An army of orange-clad crews has been scrubbing graffiti, steaming the streets clean, and planting trees in the Mission District over the past few weeks.
They aren’t, however, all city workers.
Many of them were parking and traffic violators sent by Project 20 to pay down their fines by volunteering hours with the Department of Public Works. Once used primarily by nonprofits, Project 20 volunteers have increasingly been put to work sweeping streets, cleaning up graffiti and picking up trash. Project 20 organizers said some volunteers are working on initiatives like this month’s “Mission Super Eco-Blitz.”
“Volunteers provide a strong workforce for us,” said the department’s spokesperson, Shih-wei Lu. “They provide us with a good amount of hours. It frees up our staff to do other things.”
Christine Falvey from the Department of Public Works said the traffic offenders and volunteers don’t replace staff, but “add to what we can accomplish.”
With a $2.7 million cut from public work’s street cleaning budget this year, resulting in the layoffs of 24 street cleaners and 15 arborists, the department has turned to volunteer programs to minimize the impact of the budgetary crisis.
For unions such as Local 261, which filed a grievance with public works in May this year, the move means less stable blue-collar jobs. A letter to the city posted on the union’s website states that 30 of their general laborers would see, “a reduction of their workweek from 40 to 20 hours.”
For traffic offenders, like Chelsea Boyle who is working to pay off $900 in parking tickets, Project 20 provides a much-needed alternative to writing a check. “Initially I was nervous about sweeping streets,” said Boyle, “but it hasn’t been that bad. At least now I can pay off my fines.”
Project 20 has been in the Bay Area for more than 30 years, and has been managed by the San Francisco Pretrial Diversion Project, a privately funded nonprofit, since the early 1980s.
Parking fines are paid at a rate of $6 per hour of community service, and moving violations are repaid at a rate of $10 per hour. In addition, clients pay an administrative fee of $1 for every hour worked.
Prior to 2004, Project 20 focused on providing volunteers to the nonprofit community. However, as the city looked for savings, the program changed its policy, requiring participants to volunteer at least half their time with public works, a move which Deputy Director Richard Rendon says, “came down from city hall.”
“It was quite a change in the beginning,” said Rendon. “But instead of cutting back the program or doing away with it altogether, we tried to work with the city.”
As a result, Project 20 volunteers have had to adjust to more physically demanding manual labor.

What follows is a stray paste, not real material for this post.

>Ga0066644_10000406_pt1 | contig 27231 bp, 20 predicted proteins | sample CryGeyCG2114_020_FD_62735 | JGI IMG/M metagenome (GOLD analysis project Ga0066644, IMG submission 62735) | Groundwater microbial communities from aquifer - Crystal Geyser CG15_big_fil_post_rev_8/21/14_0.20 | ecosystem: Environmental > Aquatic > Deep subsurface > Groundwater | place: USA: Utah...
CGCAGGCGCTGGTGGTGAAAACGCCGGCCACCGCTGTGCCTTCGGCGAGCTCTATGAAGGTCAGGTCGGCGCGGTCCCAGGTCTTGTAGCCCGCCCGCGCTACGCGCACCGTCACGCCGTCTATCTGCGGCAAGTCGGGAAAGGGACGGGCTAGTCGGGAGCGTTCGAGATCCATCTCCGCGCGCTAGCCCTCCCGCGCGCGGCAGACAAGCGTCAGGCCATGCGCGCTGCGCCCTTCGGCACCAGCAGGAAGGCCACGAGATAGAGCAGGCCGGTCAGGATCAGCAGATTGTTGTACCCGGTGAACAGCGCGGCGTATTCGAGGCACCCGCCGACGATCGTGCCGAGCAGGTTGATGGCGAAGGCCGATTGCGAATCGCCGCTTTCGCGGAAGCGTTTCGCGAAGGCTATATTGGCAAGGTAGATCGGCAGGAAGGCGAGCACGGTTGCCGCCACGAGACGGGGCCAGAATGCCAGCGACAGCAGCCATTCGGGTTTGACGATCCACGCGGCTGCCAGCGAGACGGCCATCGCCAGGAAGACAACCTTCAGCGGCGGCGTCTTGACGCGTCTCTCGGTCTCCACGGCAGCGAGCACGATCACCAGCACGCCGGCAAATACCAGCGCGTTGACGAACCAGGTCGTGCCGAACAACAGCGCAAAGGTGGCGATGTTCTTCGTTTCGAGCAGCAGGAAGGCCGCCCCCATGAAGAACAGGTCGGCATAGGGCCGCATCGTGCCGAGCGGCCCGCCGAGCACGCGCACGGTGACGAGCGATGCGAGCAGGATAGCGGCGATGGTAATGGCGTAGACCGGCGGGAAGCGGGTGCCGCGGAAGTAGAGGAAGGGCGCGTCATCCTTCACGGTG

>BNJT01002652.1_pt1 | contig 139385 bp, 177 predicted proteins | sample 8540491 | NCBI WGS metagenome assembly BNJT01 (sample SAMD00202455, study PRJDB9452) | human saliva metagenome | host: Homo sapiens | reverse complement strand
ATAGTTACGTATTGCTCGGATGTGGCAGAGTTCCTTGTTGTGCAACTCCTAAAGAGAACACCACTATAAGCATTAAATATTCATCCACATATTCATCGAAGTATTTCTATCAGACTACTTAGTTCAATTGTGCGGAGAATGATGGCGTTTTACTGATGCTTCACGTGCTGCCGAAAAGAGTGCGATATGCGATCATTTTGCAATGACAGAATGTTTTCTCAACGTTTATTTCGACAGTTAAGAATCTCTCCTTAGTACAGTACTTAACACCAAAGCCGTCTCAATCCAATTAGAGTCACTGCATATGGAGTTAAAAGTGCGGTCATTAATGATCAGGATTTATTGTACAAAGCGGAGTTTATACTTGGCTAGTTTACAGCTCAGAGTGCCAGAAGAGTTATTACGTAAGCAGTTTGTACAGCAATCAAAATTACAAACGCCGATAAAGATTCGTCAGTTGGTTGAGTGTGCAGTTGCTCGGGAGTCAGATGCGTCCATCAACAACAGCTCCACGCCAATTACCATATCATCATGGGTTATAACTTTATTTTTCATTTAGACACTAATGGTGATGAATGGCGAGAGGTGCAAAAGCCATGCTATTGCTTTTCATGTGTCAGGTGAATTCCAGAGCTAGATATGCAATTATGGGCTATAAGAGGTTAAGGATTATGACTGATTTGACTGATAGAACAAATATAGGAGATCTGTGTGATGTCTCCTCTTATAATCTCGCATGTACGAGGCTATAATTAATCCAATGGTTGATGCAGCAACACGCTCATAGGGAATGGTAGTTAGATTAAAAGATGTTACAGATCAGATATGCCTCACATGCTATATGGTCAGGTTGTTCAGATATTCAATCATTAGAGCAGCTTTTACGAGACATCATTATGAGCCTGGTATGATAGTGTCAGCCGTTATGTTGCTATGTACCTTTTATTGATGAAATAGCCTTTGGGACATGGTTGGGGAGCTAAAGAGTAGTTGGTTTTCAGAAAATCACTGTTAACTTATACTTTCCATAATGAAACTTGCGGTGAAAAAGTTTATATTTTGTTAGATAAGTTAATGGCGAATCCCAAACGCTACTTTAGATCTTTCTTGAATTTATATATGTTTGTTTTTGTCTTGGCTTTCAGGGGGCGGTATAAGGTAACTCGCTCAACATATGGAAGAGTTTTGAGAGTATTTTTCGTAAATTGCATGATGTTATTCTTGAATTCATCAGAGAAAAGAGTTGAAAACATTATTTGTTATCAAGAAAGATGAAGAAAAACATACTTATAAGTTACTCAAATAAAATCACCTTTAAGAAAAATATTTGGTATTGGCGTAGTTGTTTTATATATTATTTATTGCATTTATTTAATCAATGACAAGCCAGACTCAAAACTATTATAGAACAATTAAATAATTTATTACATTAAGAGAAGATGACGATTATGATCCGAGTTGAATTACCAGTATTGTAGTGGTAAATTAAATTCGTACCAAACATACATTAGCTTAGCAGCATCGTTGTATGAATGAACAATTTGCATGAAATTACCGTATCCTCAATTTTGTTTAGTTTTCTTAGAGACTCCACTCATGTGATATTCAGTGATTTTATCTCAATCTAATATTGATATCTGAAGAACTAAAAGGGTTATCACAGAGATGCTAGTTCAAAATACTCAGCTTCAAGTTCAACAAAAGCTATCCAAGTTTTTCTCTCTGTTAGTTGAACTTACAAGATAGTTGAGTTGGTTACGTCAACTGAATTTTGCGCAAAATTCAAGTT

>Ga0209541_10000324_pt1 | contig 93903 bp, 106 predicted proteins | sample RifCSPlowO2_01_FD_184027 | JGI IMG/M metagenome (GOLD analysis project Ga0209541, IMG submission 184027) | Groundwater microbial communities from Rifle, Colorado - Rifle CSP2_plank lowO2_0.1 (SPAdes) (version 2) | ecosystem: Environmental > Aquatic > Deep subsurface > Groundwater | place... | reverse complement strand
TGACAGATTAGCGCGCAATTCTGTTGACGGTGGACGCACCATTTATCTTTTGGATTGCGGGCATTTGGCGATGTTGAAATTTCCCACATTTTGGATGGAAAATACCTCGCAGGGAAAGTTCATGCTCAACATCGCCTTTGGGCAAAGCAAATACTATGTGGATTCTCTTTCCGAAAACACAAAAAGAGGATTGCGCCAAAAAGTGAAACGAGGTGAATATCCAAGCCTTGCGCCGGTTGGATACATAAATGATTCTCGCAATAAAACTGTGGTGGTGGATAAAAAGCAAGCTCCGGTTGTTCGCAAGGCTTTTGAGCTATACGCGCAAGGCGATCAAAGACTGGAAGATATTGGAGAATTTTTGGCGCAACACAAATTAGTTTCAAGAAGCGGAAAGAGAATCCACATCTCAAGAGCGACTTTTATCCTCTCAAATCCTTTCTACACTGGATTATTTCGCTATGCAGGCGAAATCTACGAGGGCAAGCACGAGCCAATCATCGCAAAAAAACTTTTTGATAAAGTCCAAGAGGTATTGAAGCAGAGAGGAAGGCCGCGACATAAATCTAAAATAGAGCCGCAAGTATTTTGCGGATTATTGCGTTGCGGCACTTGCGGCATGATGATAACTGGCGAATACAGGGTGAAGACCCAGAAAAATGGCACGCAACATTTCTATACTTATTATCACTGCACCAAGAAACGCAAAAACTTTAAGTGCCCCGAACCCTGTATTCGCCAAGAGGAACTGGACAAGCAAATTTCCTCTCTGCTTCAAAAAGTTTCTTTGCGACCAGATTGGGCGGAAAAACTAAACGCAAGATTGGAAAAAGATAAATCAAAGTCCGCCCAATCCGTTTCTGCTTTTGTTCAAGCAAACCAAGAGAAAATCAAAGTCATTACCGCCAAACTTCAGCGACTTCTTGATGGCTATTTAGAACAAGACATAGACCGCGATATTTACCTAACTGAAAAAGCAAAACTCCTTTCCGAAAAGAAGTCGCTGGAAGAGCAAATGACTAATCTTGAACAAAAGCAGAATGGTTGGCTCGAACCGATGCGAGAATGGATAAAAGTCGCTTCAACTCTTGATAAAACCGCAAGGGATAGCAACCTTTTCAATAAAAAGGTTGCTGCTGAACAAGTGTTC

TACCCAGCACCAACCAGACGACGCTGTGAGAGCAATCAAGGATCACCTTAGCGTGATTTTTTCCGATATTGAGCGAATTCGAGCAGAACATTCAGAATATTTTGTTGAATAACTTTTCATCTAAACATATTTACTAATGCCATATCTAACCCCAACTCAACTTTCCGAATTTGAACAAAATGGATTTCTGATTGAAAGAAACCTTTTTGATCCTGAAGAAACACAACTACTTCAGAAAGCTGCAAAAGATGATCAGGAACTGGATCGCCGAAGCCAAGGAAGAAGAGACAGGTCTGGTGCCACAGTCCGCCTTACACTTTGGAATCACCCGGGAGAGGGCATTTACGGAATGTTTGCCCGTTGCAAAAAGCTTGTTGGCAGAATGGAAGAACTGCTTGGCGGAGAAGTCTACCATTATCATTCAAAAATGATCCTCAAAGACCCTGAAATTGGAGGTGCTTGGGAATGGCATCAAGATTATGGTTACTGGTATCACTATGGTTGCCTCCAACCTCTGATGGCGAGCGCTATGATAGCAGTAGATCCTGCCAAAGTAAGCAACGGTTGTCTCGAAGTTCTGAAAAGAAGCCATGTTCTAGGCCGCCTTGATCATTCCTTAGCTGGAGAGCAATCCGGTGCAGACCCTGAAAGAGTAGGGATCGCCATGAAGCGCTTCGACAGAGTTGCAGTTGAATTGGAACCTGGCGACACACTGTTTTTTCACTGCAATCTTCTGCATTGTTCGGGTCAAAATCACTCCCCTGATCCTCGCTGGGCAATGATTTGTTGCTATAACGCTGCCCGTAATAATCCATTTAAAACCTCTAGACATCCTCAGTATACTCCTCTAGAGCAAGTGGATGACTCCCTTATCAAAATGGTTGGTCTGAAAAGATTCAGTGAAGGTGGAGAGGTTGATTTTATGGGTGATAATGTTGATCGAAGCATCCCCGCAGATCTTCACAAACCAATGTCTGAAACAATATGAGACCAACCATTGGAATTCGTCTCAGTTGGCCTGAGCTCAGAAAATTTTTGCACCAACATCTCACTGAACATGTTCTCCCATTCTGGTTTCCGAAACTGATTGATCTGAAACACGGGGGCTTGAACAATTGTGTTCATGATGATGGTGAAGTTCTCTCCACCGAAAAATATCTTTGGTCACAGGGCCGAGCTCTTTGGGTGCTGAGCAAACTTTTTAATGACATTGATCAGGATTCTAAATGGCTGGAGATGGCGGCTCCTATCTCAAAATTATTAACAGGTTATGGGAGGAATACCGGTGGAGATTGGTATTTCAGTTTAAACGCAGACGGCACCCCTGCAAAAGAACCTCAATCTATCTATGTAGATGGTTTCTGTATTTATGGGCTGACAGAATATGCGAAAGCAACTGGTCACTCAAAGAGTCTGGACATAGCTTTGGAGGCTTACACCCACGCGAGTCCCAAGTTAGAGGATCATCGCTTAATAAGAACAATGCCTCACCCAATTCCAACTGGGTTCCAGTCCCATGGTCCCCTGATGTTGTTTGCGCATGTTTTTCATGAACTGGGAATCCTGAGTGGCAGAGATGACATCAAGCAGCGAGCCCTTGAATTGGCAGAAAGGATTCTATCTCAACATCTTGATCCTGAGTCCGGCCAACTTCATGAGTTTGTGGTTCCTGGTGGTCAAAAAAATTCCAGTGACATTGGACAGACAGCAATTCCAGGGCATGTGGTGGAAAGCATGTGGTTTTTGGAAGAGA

The shift has had a noticeable effect on the program, which, according to Executive Director William Leong, now serves around 450 residents per month — 85 percent of whom are under the age of 55 — down by about two thousand people annually since the change took place.
Southern Exposure Director Courtney Fink has noticed the difference. “It used to be that if we needed 10 people for a project we could just call up Project 20,” she said. “Now we’re lucky if we get one person a month.”
Boyle said another factor affecting people’s ability to work with nonprofits is the ease with which someone can sign up to work with public works.
“They’ll give you names of nonprofits that they work with in your area,” said Boyle. “But it’s up to you to do all the legwork, call them up, find a placement, set up your hours. With public works you just show up in the morning and they do all the rest.”
Boyle has worked 24 of the 160 hours in her contract — all with public works — sweeping streets with a broom and dustbin. Like most people, she works on Sundays to take advantage of a double-time incentive program, another option which isn’t offered for work outside the department.
Despite this, some volunteers move on to work with nonprofits in their communities after their public works requirement is fulfilled.
“Galería de la Raza has been helped tremendously by Project 20 volunteers,” said Program Director Marc Picante. “I believe the volunteers get a lot out of the program themselves. They feel good about the work they have done and often offer to volunteer again even after their Project 20 hours are done.”
The program is open to anyone, regardless of income or background. “We get people from all walks of life, from homeless people to the very wealthy,” said Project 20 Operations Chief Candi Yee. “The one thing they have in common is a desire to give something back to their community.”